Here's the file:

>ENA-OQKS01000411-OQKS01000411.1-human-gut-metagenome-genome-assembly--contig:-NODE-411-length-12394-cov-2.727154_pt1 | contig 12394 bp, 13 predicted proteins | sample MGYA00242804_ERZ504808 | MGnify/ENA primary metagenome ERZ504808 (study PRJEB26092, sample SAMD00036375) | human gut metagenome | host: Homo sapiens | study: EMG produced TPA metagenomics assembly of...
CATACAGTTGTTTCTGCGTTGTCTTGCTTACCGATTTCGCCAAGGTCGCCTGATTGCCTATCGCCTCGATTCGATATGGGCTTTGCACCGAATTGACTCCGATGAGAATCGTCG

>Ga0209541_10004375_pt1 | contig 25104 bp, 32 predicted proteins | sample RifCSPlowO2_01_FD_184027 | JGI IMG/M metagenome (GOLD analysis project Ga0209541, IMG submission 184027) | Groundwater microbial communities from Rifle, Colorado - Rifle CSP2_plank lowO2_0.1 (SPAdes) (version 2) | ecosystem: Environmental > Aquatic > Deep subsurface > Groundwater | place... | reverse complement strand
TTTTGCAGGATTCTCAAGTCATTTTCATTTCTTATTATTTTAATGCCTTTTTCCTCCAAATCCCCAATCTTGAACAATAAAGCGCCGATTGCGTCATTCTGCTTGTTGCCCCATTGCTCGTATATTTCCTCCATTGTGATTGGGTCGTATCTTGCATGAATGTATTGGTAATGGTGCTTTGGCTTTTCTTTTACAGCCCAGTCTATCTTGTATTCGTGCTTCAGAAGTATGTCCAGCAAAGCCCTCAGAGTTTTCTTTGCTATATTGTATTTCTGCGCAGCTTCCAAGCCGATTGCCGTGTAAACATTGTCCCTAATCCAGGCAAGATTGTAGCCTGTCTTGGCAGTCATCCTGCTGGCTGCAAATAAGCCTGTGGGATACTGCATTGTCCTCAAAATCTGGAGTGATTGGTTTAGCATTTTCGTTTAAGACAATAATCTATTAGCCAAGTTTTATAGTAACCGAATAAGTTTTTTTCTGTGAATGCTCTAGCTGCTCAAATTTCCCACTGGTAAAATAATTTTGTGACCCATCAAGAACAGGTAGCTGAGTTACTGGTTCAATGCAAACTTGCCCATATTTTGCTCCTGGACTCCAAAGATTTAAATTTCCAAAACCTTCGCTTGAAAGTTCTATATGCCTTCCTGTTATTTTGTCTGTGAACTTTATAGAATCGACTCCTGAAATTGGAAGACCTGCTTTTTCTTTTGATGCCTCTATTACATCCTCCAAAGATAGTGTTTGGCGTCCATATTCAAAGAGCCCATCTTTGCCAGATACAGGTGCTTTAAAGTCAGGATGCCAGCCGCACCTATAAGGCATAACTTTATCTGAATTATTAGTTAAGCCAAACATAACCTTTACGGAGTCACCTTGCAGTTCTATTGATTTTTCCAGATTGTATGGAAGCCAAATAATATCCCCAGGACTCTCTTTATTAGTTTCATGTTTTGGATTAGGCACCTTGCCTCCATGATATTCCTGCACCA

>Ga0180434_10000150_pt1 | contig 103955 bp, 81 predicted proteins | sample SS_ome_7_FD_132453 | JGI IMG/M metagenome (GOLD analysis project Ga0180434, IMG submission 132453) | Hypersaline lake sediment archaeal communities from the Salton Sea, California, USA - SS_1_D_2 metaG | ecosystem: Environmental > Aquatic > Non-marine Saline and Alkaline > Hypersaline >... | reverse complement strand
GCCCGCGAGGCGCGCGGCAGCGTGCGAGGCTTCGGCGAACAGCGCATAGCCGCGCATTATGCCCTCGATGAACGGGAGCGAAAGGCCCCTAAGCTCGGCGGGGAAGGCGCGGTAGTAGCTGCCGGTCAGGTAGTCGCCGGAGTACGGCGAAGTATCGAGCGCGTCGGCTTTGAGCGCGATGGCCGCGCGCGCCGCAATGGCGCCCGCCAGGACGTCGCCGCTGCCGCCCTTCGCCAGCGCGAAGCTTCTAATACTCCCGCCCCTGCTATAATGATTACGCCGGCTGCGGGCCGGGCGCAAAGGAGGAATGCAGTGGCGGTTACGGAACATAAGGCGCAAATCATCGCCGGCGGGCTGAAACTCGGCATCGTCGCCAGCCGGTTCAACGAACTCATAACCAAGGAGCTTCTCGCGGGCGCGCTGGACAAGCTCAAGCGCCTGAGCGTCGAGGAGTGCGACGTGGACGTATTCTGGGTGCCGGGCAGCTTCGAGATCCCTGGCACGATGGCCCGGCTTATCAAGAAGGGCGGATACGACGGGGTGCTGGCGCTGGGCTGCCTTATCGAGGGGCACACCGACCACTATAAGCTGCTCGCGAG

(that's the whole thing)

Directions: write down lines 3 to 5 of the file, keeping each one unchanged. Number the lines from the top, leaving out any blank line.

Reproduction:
>Ga0209541_10004375_pt1 | contig 25104 bp, 32 predicted proteins | sample RifCSPlowO2_01_FD_184027 | JGI IMG/M metagenome (GOLD analysis project Ga0209541, IMG submission 184027) | Groundwater microbial communities from Rifle, Colorado - Rifle CSP2_plank lowO2_0.1 (SPAdes) (version 2) | ecosystem: Environmental > Aquatic > Deep subsurface > Groundwater | place... | reverse complement strand
TTTTGCAGGATTCTCAAGTCATTTTCATTTCTTATTATTTTAATGCCTTTTTCCTCCAAATCCCCAATCTTGAACAATAAAGCGCCGATTGCGTCATTCTGCTTGTTGCCCCATTGCTCGTATATTTCCTCCATTGTGATTGGGTCGTATCTTGCATGAATGTATTGGTAATGGTGCTTTGGCTTTTCTTTTACAGCCCAGTCTATCTTGTATTCGTGCTTCAGAAGTATGTCCAGCAAAGCCCTCAGAGTTTTCTTTGCTATATTGTATTTCTGCGCAGCTTCCAAGCCGATTGCCGTGTAAACATTGTCCCTAATCCAGGCAAGATTGTAGCCTGTCTTGGCAGTCATCCTGCTGGCTGCAAATAAGCCTGTGGGATACTGCATTGTCCTCAAAATCTGGAGTGATTGGTTTAGCATTTTCGTTTAAGACAATAATCTATTAGCCAAGTTTTATAGTAACCGAATAAGTTTTTTTCTGTGAATGCTCTAGCTGCTCAAATTTCCCACTGGTAAAATAATTTTGTGACCCATCAAGAACAGGTAGCTGAGTTACTGGTTCAATGCAAACTTGCCCATATTTTGCTCCTGGACTCCAAAGATTTAAATTTCCAAAACCTTCGCTTGAAAGTTCTATATGCCTTCCTGTTATTTTGTCTGTGAACTTTATAGAATCGACTCCTGAAATTGGAAGACCTGCTTTTTCTTTTGATGCCTCTATTACATCCTCCAAAGATAGTGTTTGGCGTCCATATTCAAAGAGCCCATCTTTGCCAGATACAGGTGCTTTAAAGTCAGGATGCCAGCCGCACCTATAAGGCATAACTTTATCTGAATTATTAGTTAAGCCAAACATAACCTTTACGGAGTCACCTTGCAGTTCTATTGATTTTTCCAGATTGTATGGAAGCCAAATAATATCCCCAGGACTCTCTTTATTAGTTTCATGTTTTGGATTAGGCACCTTGCCTCCATGATATTCCTGCACCA

>Ga0180434_10000150_pt1 | contig 103955 bp, 81 predicted proteins | sample SS_ome_7_FD_132453 | JGI IMG/M metagenome (GOLD analysis project Ga0180434, IMG submission 132453) | Hypersaline lake sediment archaeal communities from the Salton Sea, California, USA - SS_1_D_2 metaG | ecosystem: Environmental > Aquatic > Non-marine Saline and Alkaline > Hypersaline >... | reverse complement strand